After putting up a 4.39 ERA at the All Star break, Andy Pettitte wasn’t necessarily disappointing on the mound, but he left room for improvement. Many fans still expected him to replicate his 2010 and 2012 this season. After an awful start against one of the leagues worst offenses (the White Sox), Pettitte reached a season high 4.71 ERA after going just 2.2 innings and giving up 11 hits, 1 walk, and 7 earned runs on August 5th. Since then, Pettitte has made some changes on the mound, resulting in 4 starts, totaling 24.0 innings where he allowed 23 hits, 9 walks, and just 2 earned runs.
While it looks like he hasn’t made much progression with strike outs, Pettitte has lowered his line drive rates and increased the amount of weak contact. From the naked eye, the lefty appears to possess more command and better movement since his implosion in Chicago, and last night we got a quote as to why he’s seeing better results.
“I just feel like everything’s working for me,” Pettitte said. “My cutter’s working good, and I have a little bit better command, I feel like, of the outside corner. Just feeling better. My sinker is sinking now when I throw it. When you throw that out there and you’re able to get some groundball double plays again, that’s huge.”
“It obviously has to do with my arm slot and has to do with my hand position,” he said. “At my age, I didn’t think I would ever lose that again, to tell you the truth, and I feel like I did.”
So let’s take a look at his arm slot, at least in terms of PITCHf/x recorded release points. BrooksBaseball has the data and the scatter charts for his pre-arm slot change, and the latest 4 starts. If you click the links, you’ll see what looks like a much tighter release zone in his most recent starts, and to better compare the two, I’ve copied the two release points over each other.
Above, the release points outlined in red are the average locations in his last 4 starts. It’s very clear now that his arm slot is much more consistent with the rest of his repertoire. In terms of individual pitches, his changeup and four-seam release points are now significantly lower and uniform.
I suppose that it’s possible that Pettitte was thus tipping his pitches, perhaps hitters saw the higher release points and identified the fastball. What’s much more likely is that the change in movement and consistency has led to better control for the southpaw. According to BrooksBaseball, the horizontal movement on his four-seam has increased by nearly 4 inches in his last 4 starts, as well as nearly 2 inches on the sinker, followed by decreases on the cutter, curveball, and changeup. Likewise, the vertical movement systematically dropped around an inch on his fastballs and changeup.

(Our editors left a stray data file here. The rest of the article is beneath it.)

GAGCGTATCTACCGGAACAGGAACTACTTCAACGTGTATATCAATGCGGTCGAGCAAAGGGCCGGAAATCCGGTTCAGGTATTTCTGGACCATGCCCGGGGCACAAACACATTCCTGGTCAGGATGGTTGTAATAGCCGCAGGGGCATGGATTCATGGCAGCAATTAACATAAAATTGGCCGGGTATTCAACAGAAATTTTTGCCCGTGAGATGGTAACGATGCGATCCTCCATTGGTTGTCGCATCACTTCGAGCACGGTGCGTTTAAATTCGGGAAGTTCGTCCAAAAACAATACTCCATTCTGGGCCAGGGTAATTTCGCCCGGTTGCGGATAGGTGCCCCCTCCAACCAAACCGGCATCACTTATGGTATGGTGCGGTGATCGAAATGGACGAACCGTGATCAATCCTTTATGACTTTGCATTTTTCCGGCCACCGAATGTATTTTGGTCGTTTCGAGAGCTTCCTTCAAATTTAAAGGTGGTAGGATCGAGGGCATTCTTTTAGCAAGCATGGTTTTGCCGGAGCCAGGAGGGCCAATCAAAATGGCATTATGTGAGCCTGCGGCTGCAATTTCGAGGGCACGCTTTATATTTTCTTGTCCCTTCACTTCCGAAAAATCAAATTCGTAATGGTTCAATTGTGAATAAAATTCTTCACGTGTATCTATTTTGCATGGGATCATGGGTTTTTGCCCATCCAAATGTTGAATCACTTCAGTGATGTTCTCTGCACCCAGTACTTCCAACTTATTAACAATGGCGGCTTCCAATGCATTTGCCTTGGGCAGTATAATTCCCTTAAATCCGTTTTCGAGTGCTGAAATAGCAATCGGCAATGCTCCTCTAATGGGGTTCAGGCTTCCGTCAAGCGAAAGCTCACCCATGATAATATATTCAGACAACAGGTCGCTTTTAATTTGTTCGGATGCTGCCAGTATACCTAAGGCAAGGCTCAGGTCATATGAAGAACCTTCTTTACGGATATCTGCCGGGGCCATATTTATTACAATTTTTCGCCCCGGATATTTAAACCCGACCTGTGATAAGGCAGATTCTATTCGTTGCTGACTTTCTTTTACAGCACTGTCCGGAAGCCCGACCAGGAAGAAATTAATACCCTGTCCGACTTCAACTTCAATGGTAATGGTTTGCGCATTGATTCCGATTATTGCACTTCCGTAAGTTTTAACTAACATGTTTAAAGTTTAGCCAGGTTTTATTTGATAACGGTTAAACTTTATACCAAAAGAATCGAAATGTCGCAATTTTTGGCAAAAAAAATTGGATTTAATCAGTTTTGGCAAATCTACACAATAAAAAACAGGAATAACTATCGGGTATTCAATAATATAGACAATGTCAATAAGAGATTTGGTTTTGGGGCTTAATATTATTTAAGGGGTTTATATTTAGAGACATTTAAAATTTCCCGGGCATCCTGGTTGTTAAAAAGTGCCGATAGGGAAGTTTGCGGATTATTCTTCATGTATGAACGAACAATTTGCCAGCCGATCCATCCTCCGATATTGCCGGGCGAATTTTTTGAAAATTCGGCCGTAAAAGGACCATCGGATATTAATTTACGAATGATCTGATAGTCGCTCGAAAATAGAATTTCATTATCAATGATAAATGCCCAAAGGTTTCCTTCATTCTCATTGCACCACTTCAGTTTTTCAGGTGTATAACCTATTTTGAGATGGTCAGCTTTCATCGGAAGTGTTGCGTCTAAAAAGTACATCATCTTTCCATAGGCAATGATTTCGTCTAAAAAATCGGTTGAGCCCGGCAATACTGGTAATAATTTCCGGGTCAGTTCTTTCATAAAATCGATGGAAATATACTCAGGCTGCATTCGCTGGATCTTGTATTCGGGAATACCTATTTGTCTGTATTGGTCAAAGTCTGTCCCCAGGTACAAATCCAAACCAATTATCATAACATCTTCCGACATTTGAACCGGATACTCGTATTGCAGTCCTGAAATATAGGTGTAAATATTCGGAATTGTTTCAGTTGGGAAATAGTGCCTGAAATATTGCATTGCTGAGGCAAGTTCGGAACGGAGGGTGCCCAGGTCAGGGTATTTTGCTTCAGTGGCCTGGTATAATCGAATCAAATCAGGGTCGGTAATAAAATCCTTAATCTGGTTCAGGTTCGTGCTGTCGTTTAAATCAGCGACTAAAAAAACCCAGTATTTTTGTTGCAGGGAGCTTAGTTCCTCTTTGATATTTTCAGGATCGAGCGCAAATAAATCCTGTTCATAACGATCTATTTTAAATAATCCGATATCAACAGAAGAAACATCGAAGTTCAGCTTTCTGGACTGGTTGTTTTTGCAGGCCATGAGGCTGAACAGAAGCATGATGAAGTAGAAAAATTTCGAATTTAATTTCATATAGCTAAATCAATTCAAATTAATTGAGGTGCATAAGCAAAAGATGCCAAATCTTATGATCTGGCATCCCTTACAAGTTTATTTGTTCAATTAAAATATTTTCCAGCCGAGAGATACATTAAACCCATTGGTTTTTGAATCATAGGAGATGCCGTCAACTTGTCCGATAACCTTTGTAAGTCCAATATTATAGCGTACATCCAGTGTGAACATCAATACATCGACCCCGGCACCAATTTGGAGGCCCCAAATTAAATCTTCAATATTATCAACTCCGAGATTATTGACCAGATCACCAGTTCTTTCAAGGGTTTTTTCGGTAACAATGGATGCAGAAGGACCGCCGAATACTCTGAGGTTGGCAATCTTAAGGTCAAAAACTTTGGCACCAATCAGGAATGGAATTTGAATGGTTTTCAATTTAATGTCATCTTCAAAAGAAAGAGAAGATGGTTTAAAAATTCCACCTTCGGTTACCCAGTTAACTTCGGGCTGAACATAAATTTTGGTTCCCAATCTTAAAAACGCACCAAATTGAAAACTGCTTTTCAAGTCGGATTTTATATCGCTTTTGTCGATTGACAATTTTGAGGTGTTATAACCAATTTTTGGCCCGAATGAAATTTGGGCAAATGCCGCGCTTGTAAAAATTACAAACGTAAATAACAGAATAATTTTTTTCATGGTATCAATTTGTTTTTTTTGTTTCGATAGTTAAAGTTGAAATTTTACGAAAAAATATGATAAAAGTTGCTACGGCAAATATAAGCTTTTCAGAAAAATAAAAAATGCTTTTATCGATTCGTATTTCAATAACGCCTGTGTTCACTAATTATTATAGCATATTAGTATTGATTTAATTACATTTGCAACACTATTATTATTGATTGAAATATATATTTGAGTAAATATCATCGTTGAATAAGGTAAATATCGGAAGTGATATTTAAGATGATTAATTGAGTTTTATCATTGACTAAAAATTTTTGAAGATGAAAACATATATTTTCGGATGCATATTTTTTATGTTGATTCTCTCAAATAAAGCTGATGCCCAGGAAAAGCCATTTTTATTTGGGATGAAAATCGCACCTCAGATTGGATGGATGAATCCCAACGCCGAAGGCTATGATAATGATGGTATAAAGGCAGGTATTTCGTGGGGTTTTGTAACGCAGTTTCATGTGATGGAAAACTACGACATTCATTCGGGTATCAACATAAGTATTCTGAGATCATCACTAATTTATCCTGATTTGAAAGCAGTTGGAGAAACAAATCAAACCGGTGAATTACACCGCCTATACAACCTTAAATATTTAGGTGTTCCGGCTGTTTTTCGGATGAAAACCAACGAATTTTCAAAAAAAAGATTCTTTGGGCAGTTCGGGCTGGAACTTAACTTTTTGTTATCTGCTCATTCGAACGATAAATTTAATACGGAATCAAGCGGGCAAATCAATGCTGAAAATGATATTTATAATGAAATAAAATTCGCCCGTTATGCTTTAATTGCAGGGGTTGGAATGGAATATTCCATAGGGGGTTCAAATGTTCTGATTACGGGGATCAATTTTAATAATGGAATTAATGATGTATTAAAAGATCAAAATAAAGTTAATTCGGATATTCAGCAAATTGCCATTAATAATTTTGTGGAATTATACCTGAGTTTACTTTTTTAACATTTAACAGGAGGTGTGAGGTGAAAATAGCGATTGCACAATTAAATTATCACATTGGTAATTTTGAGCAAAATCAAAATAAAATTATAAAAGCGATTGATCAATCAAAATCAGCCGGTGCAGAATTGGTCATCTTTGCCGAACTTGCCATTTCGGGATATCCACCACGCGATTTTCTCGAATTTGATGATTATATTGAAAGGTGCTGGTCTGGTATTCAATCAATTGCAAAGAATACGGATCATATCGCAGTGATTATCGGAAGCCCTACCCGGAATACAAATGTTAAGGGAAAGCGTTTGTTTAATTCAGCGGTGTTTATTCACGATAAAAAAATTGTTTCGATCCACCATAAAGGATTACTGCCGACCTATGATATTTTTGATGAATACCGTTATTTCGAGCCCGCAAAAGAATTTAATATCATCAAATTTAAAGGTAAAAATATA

Here are two four-seam fastballs thrown from the stretch by Pettitte. One of these pitches was thrown to Billy Butler on July 11th, and the other to J.P. Arencibia on August 22nd. You’ll notice that the deliveries don’t match up very well, and both disparities show up in his windup and stretch. Over the last 4 starts, the lefty is getting rid of the ball much quicker than he was previously, and you can see in the GIF that his shoulder and trunk rotation happens more rapidly in one of the two deliveries.
Delays in pitching mechanics can often lead to inconsistencies in timing and repetition. Now that Pettitte is using a more fluid motion, he is likely finding it easier to not only repeat his release point/arm slot, but he’s finding a rhythm where he’s less likely to over or under rotate his shoulders. At the root of all this, Pettitte is showing improvements in timing, repetition, and momentum.
While the lack of strike outs could be an understandable concern, Pettitte has a history of inducing weak contact when he’s locating his pitches. The correlation between his mechanics and apparent control are enough for me to be confident in his recent small sample size of positive results.